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22 comments so far »

  1. shkumbin said, on September 12, 2007 @ 2:39 am

    its a very good thing you are doing your job very well!!!!!

    From: xXx

  2. Frederick Brown said, on September 13, 2007 @ 2:32 pm

    I have a sound file I use for startup that is about a minute in length. It plays for 25 seconds or so and stops, is there a way to make it play the whole file?

  3. Inspect My Gadget said, on September 13, 2007 @ 5:05 pm

    I have updated the article, giving a fix for the dropout after 20 or so seconds. Thanks for letting me know about this.

  4. Ananth said, on December 5, 2007 @ 8:42 pm

    We have a system where in at the logon screen, music starts to play. Problem is that it plays for any login. We checked the Sounds and Audio properties but could not find the file.

    If your method is followed the file should be playing for only that particular user after he has logged in right?

    PLease advise.

  5. Inspect My Gadget said, on December 9, 2007 @ 9:46 am

    Ananth, Sorry about the deley in reply. I wanted to test it out to confirm it.

    The results are in. Each account has its own settings, meaning each account can have its own startup sound by following the above instructions.

    Some corporate networks may have group policies set to restrict you from doing this, but I doubt they would bother restricting it.


  6. Lukenlogs said, on January 3, 2008 @ 2:24 pm

    My startup sound is Jimi Hendrix walking onstage @ Woodstock. He says “I see that we meet again, hmmmmm… yeah la la la…” . I put a nice 1.5 sec’ fade on the end w/ the crowd noise

    My shutdown noise is The Simpsons eating dinner:

  7. abhishek said, on April 10, 2008 @ 8:38 am

    firstly thanks to you to let me know this fantastic technique,
    there is one query that,if i want to restore the original window sound,then should follow the same procedures,if not then plz solve my query

  8. qurux said, on April 18, 2008 @ 8:46 pm

    thank u

  9. nick said, on April 22, 2008 @ 8:57 am

    hey thanks brah, this works awesome 🙂
    for those who want to know Audacity is free at
    thanks again dude.

  10. susanne casey said, on May 22, 2008 @ 12:25 am

    Hi there I just graduated to XP but I was a big fan of changing tunes with WINME and then 2000. I like the fact you explained this so well..but do I need that utility you mentioned above or can I do like I did before and save the same way? I am not exactly a nubie but neither am I greatly skilled lol

  11. Chris Duckworth said, on May 22, 2008 @ 5:49 pm

    Hi Susanne, If you already have a tune, you should be able to copy it across. The only reson I recommend Audacity is because it is powerful, easy to use, and free. Many other programs can do the same job.
    Changing the bit rate is something that Audacity makes easy. This is likely to be necesary if you want the tune to run longer than 20 seconds. I don’t think XP will have had any extra limitations that ME and 2000 did not already have.

  12. Bryan said, on June 10, 2008 @ 3:42 am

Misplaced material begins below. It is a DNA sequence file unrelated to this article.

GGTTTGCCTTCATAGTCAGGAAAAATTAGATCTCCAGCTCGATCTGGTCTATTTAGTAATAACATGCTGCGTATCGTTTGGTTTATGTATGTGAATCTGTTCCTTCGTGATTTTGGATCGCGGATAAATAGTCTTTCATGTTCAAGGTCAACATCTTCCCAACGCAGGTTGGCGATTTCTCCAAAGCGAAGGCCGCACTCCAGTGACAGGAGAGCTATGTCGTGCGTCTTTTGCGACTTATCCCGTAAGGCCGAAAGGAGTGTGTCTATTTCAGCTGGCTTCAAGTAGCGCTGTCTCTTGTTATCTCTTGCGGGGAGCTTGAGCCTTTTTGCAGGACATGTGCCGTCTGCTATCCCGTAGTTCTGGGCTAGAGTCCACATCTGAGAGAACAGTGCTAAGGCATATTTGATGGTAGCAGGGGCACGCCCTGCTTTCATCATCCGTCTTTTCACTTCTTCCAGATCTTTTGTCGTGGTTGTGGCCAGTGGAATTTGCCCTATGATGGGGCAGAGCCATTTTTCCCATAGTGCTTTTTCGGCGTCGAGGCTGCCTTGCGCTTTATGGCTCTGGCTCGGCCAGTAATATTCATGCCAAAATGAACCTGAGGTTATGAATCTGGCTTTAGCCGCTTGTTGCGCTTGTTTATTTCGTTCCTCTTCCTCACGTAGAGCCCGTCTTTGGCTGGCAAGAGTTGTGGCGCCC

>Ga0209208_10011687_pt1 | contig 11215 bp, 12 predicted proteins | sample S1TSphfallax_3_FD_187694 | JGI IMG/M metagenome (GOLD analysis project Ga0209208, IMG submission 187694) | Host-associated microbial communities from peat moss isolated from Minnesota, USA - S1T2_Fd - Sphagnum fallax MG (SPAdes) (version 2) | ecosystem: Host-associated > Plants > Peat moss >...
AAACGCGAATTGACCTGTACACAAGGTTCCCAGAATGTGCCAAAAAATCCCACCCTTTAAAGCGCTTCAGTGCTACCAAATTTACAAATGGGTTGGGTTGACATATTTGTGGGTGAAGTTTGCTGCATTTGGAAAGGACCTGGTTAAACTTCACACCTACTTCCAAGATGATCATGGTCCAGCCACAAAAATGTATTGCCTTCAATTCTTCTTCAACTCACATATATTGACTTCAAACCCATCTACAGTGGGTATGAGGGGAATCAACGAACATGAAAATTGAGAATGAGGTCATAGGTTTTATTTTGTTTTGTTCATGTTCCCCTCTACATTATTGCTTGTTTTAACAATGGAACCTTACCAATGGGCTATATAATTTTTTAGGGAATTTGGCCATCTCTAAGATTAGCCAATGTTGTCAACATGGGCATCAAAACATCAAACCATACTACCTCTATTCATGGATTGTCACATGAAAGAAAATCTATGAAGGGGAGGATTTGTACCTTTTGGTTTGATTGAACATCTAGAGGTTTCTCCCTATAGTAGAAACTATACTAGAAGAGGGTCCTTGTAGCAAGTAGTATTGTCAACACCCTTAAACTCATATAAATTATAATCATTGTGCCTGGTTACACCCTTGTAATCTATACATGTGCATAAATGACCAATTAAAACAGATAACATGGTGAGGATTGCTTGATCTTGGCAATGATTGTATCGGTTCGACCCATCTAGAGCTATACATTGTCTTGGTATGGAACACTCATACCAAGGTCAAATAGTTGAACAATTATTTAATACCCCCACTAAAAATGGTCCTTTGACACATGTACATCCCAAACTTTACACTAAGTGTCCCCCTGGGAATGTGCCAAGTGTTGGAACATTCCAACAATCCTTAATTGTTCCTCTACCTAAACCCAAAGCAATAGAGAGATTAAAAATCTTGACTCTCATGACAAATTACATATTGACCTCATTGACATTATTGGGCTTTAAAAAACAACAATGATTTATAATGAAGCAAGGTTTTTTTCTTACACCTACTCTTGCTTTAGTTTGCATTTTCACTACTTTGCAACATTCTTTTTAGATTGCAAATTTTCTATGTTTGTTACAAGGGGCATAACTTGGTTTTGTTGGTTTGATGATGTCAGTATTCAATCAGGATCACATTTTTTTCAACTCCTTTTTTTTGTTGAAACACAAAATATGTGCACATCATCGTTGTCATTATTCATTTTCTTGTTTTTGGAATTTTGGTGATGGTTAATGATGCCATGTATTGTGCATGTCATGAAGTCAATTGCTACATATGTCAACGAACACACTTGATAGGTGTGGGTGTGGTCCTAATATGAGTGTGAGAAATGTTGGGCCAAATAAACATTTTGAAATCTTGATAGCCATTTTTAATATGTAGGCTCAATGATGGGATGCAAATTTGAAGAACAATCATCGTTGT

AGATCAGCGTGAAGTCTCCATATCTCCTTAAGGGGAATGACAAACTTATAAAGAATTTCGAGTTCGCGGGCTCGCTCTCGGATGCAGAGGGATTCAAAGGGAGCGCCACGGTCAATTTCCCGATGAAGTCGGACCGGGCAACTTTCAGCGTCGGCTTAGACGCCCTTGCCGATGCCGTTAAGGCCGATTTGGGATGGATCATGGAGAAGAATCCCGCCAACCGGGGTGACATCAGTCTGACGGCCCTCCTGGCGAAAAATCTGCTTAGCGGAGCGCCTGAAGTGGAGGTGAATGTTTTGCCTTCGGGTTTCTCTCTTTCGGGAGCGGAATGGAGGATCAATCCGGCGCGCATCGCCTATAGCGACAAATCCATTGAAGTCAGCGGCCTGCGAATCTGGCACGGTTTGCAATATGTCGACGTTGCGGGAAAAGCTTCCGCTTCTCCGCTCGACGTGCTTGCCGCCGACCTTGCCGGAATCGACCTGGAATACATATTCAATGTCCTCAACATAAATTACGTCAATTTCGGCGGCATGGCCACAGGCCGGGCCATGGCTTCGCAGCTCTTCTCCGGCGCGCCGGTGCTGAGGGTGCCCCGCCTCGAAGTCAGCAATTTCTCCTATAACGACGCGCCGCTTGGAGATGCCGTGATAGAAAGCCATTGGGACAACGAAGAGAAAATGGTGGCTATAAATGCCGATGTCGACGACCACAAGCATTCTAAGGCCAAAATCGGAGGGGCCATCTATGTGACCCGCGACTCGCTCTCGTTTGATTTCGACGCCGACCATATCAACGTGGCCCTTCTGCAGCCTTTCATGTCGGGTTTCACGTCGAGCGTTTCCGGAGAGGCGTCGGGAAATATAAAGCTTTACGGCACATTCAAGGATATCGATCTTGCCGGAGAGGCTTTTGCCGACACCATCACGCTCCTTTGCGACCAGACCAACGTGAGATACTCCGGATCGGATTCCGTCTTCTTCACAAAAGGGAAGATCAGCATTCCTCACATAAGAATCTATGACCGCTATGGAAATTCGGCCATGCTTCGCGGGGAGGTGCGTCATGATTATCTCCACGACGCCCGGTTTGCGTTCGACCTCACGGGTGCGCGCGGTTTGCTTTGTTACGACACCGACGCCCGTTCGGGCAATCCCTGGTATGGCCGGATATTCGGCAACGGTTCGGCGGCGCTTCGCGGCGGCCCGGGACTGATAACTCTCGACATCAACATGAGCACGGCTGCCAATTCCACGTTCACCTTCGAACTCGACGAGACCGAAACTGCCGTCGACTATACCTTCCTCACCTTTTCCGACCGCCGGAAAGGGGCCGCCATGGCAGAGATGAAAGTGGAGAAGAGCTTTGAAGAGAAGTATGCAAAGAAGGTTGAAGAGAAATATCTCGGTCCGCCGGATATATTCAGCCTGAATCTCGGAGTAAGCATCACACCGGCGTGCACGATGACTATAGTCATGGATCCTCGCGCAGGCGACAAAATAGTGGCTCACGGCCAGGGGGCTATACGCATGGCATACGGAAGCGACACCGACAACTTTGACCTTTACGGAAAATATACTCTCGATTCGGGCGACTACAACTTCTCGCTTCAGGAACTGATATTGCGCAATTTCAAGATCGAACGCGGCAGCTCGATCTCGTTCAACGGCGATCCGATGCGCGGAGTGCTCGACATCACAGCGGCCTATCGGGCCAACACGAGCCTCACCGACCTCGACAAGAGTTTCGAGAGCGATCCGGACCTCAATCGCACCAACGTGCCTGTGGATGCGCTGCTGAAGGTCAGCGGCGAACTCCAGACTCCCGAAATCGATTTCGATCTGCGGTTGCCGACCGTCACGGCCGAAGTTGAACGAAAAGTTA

Thank you for the info. I have been having the clipping problem for some time and have not been able to find a work around other than using ‘sleep’ mode, which lets the computer start up with the full sound file for some reason. I tried to go to ‘File’ then ‘Export’, as you suggested, but the copy of Audacity I just downloaded doesn’t have a simple ‘Export’ command. It has ‘Export as wave’ and ‘Export selection as wave’. Both do not allow any adjustment to the file. Tought you might like to know. I have for some time been trying to find a place in the registry that I could change the time limit Windows seems to apply. Glad you found another way. Thanks B

  13. Bryan said, on June 26, 2008 @ 2:14 pm

    Tried what you said, and reduced the file size smaller and smaller until it was 800k, but the startup sound still cuts at the same place as before. Any suggestions? Still couldn’t find the ‘Specify WAV Options’ Thanks B

  14. Chris Duckworth said, on June 30, 2008 @ 5:53 pm

    Hey Bryan, I checked out which version of Audacity I was using, and it was 1.3 Beta.
    To export as a wav I do the following,
    Click File, and Export.
    A save prompt comes up defaulting to the MP3 filetype. Switch it to wav. Give it a filename and click options. This options box has all the number changing stuff you are after, if your version of Audacity is the same.
    How long is your track? I got to 90s, dropping the file to 8 bit. I don’t think it will be listenable dropping the sound quality much more.

  15. Robert Stalker said, on July 9, 2008 @ 2:05 am

    Can you please assist me!
    At boot up of Windows XP Home edition the sounds generated by Windows fail to play.
    Sound card plays DVDs using another software program.

    Thank you.

  16. PacmanLopez said, on October 12, 2008 @ 2:39 am

    Inspect My Gadget – Down-sampling PCM to 8bits is affective but generates a very strong hissing sound, most noticeable during track fade-in/fade-out. Instead, try converting the 16bit wav to the compressed Microsoft ADPCM (max it out to 44.1kHz 4bit stereo if you’d like) and give that a try.

  17. Moses said, on April 26, 2009 @ 8:23 pm

    hey i can get tis to work with vista, do you know how i can get it to work on vista, any hlep would be great.
    cheers 🙂

  18. Chris Duckworth said, on April 27, 2009 @ 2:07 pm

    It’s not possible in Vista. A few months after Vista was released they gave us a tickbox to remove the sound, but not change it. You could try disabling the sound and use task scheduler to play a sound at startup.

  19. matt said, on June 19, 2009 @ 4:41 am

    ok, so i changed mine ect. ect. but now i want back defaults,
    i also made sounds for when U minimize maximize and stuff.
    any way to restore ALL defaults? thnx

  20. Chris Duckworth said, on June 19, 2009 @ 10:02 am

    Hi Matt, If you go back into sounds and audio devices, select the sounds tab and then select Windows default.

  21. Anand said, on April 11, 2010 @ 11:52 pm

    Thanks for the nice detailed tutorial 🙂

  22. leomhar said, on October 23, 2010 @ 5:36 pm

    my window xp2007 was installed but no sound..
    where do i get a volume/sound for my laptop window xp 2007?